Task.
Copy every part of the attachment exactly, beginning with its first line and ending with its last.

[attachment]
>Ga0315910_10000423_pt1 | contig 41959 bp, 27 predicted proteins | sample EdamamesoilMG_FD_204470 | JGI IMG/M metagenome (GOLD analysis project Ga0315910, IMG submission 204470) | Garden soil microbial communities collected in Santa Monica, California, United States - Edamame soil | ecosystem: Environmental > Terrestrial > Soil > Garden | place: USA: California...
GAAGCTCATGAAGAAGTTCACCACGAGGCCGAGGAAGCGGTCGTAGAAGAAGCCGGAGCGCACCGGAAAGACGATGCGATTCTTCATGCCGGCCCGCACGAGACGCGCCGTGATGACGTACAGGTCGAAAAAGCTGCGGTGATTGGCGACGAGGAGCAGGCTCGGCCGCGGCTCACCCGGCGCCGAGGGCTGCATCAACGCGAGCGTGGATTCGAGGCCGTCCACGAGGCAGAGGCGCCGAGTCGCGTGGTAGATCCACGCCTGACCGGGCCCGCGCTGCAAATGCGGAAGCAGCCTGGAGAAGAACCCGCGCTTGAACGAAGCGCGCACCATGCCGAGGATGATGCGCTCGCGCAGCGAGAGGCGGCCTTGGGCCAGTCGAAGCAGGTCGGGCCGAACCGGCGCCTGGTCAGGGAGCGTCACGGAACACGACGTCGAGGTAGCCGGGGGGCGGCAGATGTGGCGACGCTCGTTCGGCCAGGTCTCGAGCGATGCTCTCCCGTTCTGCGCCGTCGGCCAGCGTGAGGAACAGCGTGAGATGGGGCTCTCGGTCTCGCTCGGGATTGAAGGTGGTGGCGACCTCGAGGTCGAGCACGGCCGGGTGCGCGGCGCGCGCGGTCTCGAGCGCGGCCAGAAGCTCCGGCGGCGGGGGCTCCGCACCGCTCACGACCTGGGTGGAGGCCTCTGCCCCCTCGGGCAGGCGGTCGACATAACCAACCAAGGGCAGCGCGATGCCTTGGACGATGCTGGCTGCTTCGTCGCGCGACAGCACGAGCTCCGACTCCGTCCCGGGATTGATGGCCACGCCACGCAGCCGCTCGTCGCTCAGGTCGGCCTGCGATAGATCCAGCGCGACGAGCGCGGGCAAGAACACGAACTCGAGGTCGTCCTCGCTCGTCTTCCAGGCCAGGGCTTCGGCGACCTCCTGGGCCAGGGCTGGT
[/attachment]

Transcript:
>Ga0315910_10000423_pt1 | contig 41959 bp, 27 predicted proteins | sample EdamamesoilMG_FD_204470 | JGI IMG/M metagenome (GOLD analysis project Ga0315910, IMG submission 204470) | Garden soil microbial communities collected in Santa Monica, California, United States - Edamame soil | ecosystem: Environmental > Terrestrial > Soil > Garden | place: USA: California...
GAAGCTCATGAAGAAGTTCACCACGAGGCCGAGGAAGCGGTCGTAGAAGAAGCCGGAGCGCACCGGAAAGACGATGCGATTCTTCATGCCGGCCCGCACGAGACGCGCCGTGATGACGTACAGGTCGAAAAAGCTGCGGTGATTGGCGACGAGGAGCAGGCTCGGCCGCGGCTCACCCGGCGCCGAGGGCTGCATCAACGCGAGCGTGGATTCGAGGCCGTCCACGAGGCAGAGGCGCCGAGTCGCGTGGTAGATCCACGCCTGACCGGGCCCGCGCTGCAAATGCGGAAGCAGCCTGGAGAAGAACCCGCGCTTGAACGAAGCGCGCACCATGCCGAGGATGATGCGCTCGCGCAGCGAGAGGCGGCCTTGGGCCAGTCGAAGCAGGTCGGGCCGAACCGGCGCCTGGTCAGGGAGCGTCACGGAACACGACGTCGAGGTAGCCGGGGGGCGGCAGATGTGGCGACGCTCGTTCGGCCAGGTCTCGAGCGATGCTCTCCCGTTCTGCGCCGTCGGCCAGCGTGAGGAACAGCGTGAGATGGGGCTCTCGGTCTCGCTCGGGATTGAAGGTGGTGGCGACCTCGAGGTCGAGCACGGCCGGGTGCGCGGCGCGCGCGGTCTCGAGCGCGGCCAGAAGCTCCGGCGGCGGGGGCTCCGCACCGCTCACGACCTGGGTGGAGGCCTCTGCCCCCTCGGGCAGGCGGTCGACATAACCAACCAAGGGCAGCGCGATGCCTTGGACGATGCTGGCTGCTTCGTCGCGCGACAGCACGAGCTCCGACTCCGTCCCGGGATTGATGGCCACGCCACGCAGCCGCTCGTCGCTCAGGTCGGCCTGCGATAGATCCAGCGCGACGAGCGCGGGCAAGAACACGAACTCGAGGTCGTCCTCGCTCGTCTTCCAGGCCAGGGCTTCGGCGACCTCCTGGGCCAGGGCTGGT